In these tough economic times, many of us are worried about how we’re going to make ends meet over the Christmas period.
Expenses often seem to spiral out of control at this time of year; on top of the usual bills, we have to buy gifts, food, decorations and spend money traveling around the country to visit our loved ones.
The strain that Christmas spending can put on our bank accounts can also transfer to extra strain on our relationships. Money issues are more than likely to cause arguments between partners, so it’s not surprising that things can get tense in the lead up to the big day.
Don’t worry, there are ways you and your partner can work through your financial troubles and enjoy Christmas. In a recent Live Discussion on the CoupleConnection, Simonne Gnessen, founder of Wise Monkey Financial Coaching offered some of her top tips for saving money and avoiding money arguments:
Spread the cost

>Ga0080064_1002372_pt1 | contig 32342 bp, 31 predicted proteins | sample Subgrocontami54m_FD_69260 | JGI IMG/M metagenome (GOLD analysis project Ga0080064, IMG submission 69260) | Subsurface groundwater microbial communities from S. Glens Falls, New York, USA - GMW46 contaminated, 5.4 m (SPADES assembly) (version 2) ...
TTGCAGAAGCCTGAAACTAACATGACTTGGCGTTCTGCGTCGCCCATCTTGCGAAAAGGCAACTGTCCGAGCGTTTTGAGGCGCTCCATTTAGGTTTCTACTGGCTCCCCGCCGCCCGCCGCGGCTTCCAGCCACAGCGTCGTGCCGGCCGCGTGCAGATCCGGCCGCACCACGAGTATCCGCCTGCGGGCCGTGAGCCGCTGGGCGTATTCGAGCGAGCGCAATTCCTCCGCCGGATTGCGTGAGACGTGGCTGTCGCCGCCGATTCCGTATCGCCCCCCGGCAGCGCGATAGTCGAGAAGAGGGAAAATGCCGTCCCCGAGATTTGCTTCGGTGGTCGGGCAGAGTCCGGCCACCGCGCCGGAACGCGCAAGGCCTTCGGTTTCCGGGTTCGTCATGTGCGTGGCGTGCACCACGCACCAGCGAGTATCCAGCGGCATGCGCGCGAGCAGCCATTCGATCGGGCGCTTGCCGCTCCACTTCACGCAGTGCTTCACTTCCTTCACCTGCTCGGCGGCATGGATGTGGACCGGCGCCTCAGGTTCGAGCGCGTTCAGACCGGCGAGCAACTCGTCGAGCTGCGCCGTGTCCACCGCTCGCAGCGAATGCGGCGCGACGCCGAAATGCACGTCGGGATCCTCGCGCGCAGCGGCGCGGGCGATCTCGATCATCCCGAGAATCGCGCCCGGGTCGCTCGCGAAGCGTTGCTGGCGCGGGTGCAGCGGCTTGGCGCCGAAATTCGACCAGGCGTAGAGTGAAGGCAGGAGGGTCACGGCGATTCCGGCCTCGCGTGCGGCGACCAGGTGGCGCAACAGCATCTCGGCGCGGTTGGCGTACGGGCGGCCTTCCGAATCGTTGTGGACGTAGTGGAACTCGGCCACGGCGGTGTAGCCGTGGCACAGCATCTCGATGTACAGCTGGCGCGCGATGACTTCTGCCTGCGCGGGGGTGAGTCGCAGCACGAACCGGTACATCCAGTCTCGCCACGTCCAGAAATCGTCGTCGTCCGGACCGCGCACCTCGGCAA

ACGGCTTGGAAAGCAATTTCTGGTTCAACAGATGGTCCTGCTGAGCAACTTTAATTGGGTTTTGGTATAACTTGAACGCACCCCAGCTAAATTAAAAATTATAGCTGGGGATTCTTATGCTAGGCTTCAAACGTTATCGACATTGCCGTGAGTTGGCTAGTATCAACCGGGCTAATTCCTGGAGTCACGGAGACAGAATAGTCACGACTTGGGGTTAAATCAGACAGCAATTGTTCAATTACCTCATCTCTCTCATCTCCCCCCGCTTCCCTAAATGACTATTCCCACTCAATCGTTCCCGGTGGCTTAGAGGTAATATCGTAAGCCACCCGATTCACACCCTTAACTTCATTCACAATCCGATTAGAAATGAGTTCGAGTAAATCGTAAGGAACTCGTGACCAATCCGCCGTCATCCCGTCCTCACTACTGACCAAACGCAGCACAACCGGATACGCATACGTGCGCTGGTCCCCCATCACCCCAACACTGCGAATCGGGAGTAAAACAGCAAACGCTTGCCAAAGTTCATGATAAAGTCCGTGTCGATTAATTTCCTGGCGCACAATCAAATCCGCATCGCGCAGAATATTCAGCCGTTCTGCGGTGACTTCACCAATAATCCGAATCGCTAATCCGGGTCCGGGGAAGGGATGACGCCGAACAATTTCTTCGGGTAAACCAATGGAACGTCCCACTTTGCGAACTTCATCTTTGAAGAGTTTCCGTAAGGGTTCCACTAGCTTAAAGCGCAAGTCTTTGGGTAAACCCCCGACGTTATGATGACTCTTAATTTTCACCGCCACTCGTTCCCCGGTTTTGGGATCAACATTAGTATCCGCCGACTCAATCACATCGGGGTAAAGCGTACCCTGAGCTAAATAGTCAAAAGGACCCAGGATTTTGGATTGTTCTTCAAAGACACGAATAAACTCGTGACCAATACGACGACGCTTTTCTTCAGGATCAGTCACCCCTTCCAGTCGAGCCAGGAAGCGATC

‘Starting to shop early is a great way to manage your finances,’ says Gnessen. Spreading the cost of Christmas over a period of time means that your bank account won’t be so badly hit in December.
Create a spending plan
Draw up a spending plan with your partner and identify what you can afford to spend on different areas such as present buying, food shopping and entertainment.
‘It’s always a good idea to have a strategy with shared spending,’ continues Gnessen. ‘Don’t forget that you can always revisit decisions at any time. Keeping good communication channels open is the key to success in this area, as it is in all parts of a relationship.’
Agree on who you’re buying for
Buying presents for the in-laws can be a tricky subject, especially if the size of your partner’s family is much bigger, or smaller than yours. To manage the cost of buying for relatives, Gnessen advises that you write a list of people you buy for and split the planned spend between the two of you. If the list gets too long, pick out the family members that you want to share the spending on, and purchase the rest separately.
Put thought into your gifts
‘Research shows that time and experiences are always the best presents you can give,’ says Gnessen. ‘The more a gift shows understanding of the other person, the more successful it will be. But it does have to be within budget. Too often, people feel pressured to spend money they don’t have at this time of the year.’
For more useful tips on how to manage the cost of Christmas, read the transcript from our live discussion with Simonne Gnessen.